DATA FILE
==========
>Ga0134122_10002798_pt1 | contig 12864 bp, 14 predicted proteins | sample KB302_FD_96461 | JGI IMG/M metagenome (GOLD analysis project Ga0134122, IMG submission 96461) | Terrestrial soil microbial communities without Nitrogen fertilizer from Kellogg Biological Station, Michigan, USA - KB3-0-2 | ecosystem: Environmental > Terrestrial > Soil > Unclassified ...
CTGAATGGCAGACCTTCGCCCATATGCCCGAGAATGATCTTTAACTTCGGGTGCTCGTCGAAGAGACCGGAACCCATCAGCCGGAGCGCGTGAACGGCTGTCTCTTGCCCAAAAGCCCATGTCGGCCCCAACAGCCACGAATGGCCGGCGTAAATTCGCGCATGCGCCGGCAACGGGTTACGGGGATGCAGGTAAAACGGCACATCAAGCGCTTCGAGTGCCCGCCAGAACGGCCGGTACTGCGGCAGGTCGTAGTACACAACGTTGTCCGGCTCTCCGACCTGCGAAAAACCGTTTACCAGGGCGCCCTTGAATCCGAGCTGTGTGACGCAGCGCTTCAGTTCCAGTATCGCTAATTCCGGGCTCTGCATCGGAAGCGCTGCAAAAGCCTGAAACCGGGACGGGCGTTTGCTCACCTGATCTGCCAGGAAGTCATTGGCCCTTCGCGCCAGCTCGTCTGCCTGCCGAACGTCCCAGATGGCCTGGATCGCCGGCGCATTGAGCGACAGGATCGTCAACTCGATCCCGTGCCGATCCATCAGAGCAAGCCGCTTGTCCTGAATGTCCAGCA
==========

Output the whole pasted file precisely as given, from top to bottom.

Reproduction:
>Ga0134122_10002798_pt1 | contig 12864 bp, 14 predicted proteins | sample KB302_FD_96461 | JGI IMG/M metagenome (GOLD analysis project Ga0134122, IMG submission 96461) | Terrestrial soil microbial communities without Nitrogen fertilizer from Kellogg Biological Station, Michigan, USA - KB3-0-2 | ecosystem: Environmental > Terrestrial > Soil > Unclassified ...
CTGAATGGCAGACCTTCGCCCATATGCCCGAGAATGATCTTTAACTTCGGGTGCTCGTCGAAGAGACCGGAACCCATCAGCCGGAGCGCGTGAACGGCTGTCTCTTGCCCAAAAGCCCATGTCGGCCCCAACAGCCACGAATGGCCGGCGTAAATTCGCGCATGCGCCGGCAACGGGTTACGGGGATGCAGGTAAAACGGCACATCAAGCGCTTCGAGTGCCCGCCAGAACGGCCGGTACTGCGGCAGGTCGTAGTACACAACGTTGTCCGGCTCTCCGACCTGCGAAAAACCGTTTACCAGGGCGCCCTTGAATCCGAGCTGTGTGACGCAGCGCTTCAGTTCCAGTATCGCTAATTCCGGGCTCTGCATCGGAAGCGCTGCAAAAGCCTGAAACCGGGACGGGCGTTTGCTCACCTGATCTGCCAGGAAGTCATTGGCCCTTCGCGCCAGCTCGTCTGCCTGCCGAACGTCCCAGATGGCCTGGATCGCCGGCGCATTGAGCGACAGGATCGTCAACTCGATCCCGTGCCGATCCATCAGAGCAAGCCGCTTGTCCTGAATGTCCAGCA